Recently, we got hit by a viral article which brought our servers to their knees.
In theory, this shouldn't happen because we have Varnish cache between the content servers and the public. We've had this happen in the past and Varnish has performed flawlessly. However, it now appears that every page request is being punted to the content backends.
I'm still digging into it, however one thing that stands out is the presence of a PHPSESSID cookie where there never used to be, and the presence of any cookies (by default) is a cache-killer for Varnish.
A test shows that a simple PHP script does not set this cookie (and is cached properly) and a bit of googling suggests that it is set by the PHP session_start() call. Grepping through all the PHP on our WPMS instance shows this call only in Membership 2 Pro, Appointments+ and Directory (all of which are WPMU plugins).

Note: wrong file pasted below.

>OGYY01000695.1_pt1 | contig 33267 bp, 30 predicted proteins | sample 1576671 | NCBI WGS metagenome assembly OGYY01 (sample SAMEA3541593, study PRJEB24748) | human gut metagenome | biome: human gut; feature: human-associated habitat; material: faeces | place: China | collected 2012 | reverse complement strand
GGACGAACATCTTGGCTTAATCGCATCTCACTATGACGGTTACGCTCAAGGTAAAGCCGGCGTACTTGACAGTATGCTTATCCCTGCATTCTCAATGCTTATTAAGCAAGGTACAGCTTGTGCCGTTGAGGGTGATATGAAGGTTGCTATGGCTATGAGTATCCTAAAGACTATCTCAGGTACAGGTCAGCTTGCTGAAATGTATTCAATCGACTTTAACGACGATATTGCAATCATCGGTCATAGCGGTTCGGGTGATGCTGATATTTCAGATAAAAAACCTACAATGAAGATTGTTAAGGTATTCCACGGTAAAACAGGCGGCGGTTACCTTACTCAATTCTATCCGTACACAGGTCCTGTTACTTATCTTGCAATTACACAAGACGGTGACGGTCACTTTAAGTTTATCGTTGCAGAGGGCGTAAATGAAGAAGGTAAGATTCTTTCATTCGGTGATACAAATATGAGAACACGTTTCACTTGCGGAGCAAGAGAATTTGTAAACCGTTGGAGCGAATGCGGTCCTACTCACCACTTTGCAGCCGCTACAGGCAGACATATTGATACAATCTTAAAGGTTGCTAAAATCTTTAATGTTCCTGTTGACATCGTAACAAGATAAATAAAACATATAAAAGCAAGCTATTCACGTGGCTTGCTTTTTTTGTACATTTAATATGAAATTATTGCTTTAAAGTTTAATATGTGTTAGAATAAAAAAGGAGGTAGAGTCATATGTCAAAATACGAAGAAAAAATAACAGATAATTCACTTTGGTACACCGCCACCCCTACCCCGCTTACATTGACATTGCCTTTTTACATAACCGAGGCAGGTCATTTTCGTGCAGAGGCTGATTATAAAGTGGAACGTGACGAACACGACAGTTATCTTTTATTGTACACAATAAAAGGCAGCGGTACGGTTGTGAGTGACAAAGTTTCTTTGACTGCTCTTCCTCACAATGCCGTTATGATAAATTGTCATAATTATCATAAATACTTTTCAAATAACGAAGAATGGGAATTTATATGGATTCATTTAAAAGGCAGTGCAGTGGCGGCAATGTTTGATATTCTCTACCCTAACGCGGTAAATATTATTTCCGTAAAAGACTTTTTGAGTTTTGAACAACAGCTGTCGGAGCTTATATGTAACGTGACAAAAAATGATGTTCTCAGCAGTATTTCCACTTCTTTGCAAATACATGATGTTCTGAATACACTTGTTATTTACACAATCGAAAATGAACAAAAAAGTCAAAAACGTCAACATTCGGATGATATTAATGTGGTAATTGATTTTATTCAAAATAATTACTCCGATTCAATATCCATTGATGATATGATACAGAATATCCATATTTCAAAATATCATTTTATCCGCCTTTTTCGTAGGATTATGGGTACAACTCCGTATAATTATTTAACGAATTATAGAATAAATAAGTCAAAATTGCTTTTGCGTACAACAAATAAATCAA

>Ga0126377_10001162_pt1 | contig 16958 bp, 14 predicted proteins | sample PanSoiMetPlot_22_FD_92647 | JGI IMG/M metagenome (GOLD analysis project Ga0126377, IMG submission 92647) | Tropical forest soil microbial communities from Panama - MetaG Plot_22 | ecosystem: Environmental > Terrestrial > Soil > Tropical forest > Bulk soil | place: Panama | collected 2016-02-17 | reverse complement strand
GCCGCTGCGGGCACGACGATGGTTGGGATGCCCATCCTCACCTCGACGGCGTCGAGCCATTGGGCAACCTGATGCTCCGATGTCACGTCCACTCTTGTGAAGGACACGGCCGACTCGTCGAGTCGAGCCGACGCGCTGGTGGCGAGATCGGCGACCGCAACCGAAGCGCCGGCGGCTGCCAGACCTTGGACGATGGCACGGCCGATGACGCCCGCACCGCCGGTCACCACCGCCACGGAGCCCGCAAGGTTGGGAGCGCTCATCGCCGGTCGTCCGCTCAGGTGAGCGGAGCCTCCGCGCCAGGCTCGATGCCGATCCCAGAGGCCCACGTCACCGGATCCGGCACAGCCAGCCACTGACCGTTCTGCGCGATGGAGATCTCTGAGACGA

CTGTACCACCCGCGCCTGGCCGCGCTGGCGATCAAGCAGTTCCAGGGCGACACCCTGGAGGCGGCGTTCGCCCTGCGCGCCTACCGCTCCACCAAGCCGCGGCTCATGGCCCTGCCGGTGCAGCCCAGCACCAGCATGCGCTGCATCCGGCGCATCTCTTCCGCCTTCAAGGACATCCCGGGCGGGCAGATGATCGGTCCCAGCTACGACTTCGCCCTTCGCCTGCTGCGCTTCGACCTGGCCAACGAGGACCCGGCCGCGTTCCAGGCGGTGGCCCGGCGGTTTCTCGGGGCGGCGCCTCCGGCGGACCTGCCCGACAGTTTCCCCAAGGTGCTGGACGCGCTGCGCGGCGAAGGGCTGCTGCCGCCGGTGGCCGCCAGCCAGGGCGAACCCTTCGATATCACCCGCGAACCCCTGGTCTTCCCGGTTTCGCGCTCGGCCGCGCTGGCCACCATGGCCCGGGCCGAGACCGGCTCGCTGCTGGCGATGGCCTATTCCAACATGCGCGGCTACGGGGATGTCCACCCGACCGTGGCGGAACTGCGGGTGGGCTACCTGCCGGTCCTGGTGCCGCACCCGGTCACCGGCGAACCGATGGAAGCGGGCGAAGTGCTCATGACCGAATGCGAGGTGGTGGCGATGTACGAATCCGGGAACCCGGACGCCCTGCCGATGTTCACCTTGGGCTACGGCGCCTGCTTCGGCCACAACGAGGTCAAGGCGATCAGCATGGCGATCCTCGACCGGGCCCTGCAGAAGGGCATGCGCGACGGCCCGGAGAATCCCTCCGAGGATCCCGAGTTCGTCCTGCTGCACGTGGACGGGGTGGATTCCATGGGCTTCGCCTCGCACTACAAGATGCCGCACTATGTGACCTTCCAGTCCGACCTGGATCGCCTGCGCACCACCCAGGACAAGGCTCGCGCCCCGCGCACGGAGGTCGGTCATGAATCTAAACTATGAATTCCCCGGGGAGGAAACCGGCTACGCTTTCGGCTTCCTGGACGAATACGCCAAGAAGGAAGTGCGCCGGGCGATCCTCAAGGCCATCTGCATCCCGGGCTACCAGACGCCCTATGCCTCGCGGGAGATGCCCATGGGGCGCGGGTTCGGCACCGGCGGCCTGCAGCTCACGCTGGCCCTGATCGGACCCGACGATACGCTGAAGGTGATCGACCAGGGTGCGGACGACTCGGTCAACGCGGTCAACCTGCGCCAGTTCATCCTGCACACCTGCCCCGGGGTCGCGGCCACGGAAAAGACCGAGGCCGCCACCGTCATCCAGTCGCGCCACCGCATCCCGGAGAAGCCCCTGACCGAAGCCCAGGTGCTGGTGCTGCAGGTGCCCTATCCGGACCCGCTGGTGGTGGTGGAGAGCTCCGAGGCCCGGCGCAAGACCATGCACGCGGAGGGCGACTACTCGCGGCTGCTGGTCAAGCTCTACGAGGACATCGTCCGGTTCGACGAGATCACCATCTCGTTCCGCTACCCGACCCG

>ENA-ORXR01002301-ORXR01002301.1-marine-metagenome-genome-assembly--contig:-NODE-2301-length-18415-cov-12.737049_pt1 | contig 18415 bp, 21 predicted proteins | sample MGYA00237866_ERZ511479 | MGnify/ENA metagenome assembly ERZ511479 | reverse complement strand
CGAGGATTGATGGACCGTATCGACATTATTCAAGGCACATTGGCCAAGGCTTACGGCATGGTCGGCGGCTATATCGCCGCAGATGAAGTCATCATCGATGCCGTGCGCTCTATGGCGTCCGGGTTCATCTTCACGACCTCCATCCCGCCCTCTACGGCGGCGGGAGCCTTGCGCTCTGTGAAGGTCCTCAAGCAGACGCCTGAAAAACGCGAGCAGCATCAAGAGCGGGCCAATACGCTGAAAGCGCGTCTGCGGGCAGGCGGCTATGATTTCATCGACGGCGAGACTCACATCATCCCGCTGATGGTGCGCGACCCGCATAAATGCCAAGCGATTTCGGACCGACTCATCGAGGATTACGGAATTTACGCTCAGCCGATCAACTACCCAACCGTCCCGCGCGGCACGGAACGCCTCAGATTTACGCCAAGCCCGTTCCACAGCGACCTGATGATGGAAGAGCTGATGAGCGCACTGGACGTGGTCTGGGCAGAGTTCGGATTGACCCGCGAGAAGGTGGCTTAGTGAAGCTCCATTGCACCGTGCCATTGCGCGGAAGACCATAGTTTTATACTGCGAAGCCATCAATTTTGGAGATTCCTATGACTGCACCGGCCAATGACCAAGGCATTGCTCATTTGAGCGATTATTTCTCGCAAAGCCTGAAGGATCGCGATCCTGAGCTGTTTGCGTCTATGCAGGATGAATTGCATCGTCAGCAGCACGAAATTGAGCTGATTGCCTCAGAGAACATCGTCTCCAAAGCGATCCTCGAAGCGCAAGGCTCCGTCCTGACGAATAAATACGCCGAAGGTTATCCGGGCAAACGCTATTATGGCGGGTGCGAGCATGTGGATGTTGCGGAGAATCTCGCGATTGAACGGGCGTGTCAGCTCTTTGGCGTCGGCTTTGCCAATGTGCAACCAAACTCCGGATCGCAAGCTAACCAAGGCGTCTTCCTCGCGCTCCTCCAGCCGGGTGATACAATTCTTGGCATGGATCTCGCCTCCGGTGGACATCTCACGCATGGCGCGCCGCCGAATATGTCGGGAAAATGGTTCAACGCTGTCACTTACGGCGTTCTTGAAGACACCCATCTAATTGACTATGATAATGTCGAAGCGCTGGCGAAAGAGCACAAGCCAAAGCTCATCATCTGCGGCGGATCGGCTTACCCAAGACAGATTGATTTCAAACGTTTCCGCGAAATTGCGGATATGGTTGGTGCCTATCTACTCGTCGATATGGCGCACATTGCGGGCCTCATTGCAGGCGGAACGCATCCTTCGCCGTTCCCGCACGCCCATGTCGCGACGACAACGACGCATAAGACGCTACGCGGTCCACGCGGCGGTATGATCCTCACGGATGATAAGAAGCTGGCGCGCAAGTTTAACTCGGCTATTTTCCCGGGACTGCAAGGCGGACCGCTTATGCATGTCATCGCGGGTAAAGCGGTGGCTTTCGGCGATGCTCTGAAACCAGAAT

We can discard (for now) Appointments and Directory because they're only active on a few sites, but M2P is network activated in network protection mode (and only since around June), so it's a fair bet that this is where this cookie is coming from.
How important are PHP sessions to M2P? We really only care about M2P for logged in users, so one possibility is to look for the wordpress_logged_in cookie and discard PHPSESSID only if it is not present.
Can M2P devs advise on the significance of/need for PHP sessions in M2P, and also please note that the way M2P is structured clobbers many Varnish installs (and will produce unpredictable results on others, depending on how Varnish is configured to treat WP cookies)?